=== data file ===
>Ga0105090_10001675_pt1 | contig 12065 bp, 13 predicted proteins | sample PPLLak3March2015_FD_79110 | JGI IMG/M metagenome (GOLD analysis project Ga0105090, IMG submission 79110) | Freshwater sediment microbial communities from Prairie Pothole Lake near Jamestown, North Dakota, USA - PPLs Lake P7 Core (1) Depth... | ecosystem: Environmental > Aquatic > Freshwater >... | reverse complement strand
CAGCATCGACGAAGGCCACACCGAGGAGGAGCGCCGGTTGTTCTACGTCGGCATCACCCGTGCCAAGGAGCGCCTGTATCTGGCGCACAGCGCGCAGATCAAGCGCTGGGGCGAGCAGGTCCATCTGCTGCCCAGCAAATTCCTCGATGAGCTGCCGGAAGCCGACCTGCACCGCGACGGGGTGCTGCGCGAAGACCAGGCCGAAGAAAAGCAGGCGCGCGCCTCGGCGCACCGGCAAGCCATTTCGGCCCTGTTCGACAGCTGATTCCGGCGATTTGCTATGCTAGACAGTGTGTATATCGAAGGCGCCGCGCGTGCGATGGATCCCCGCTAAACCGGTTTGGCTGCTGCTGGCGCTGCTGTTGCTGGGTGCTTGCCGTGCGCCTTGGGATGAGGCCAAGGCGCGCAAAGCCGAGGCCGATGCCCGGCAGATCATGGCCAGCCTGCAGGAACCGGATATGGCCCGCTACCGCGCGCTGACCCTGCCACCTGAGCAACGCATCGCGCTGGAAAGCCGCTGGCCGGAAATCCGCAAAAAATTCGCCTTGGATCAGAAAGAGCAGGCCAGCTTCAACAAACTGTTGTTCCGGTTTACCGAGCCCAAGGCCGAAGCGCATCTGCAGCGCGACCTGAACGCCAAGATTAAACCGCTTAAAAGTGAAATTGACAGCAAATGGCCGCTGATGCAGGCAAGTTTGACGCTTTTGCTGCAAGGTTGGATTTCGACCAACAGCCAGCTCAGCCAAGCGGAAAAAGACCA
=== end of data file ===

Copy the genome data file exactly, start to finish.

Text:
>Ga0105090_10001675_pt1 | contig 12065 bp, 13 predicted proteins | sample PPLLak3March2015_FD_79110 | JGI IMG/M metagenome (GOLD analysis project Ga0105090, IMG submission 79110) | Freshwater sediment microbial communities from Prairie Pothole Lake near Jamestown, North Dakota, USA - PPLs Lake P7 Core (1) Depth... | ecosystem: Environmental > Aquatic > Freshwater >... | reverse complement strand
CAGCATCGACGAAGGCCACACCGAGGAGGAGCGCCGGTTGTTCTACGTCGGCATCACCCGTGCCAAGGAGCGCCTGTATCTGGCGCACAGCGCGCAGATCAAGCGCTGGGGCGAGCAGGTCCATCTGCTGCCCAGCAAATTCCTCGATGAGCTGCCGGAAGCCGACCTGCACCGCGACGGGGTGCTGCGCGAAGACCAGGCCGAAGAAAAGCAGGCGCGCGCCTCGGCGCACCGGCAAGCCATTTCGGCCCTGTTCGACAGCTGATTCCGGCGATTTGCTATGCTAGACAGTGTGTATATCGAAGGCGCCGCGCGTGCGATGGATCCCCGCTAAACCGGTTTGGCTGCTGCTGGCGCTGCTGTTGCTGGGTGCTTGCCGTGCGCCTTGGGATGAGGCCAAGGCGCGCAAAGCCGAGGCCGATGCCCGGCAGATCATGGCCAGCCTGCAGGAACCGGATATGGCCCGCTACCGCGCGCTGACCCTGCCACCTGAGCAACGCATCGCGCTGGAAAGCCGCTGGCCGGAAATCCGCAAAAAATTCGCCTTGGATCAGAAAGAGCAGGCCAGCTTCAACAAACTGTTGTTCCGGTTTACCGAGCCCAAGGCCGAAGCGCATCTGCAGCGCGACCTGAACGCCAAGATTAAACCGCTTAAAAGTGAAATTGACAGCAAATGGCCGCTGATGCAGGCAAGTTTGACGCTTTTGCTGCAAGGTTGGATTTCGACCAACAGCCAGCTCAGCCAAGCGGAAAAAGACCA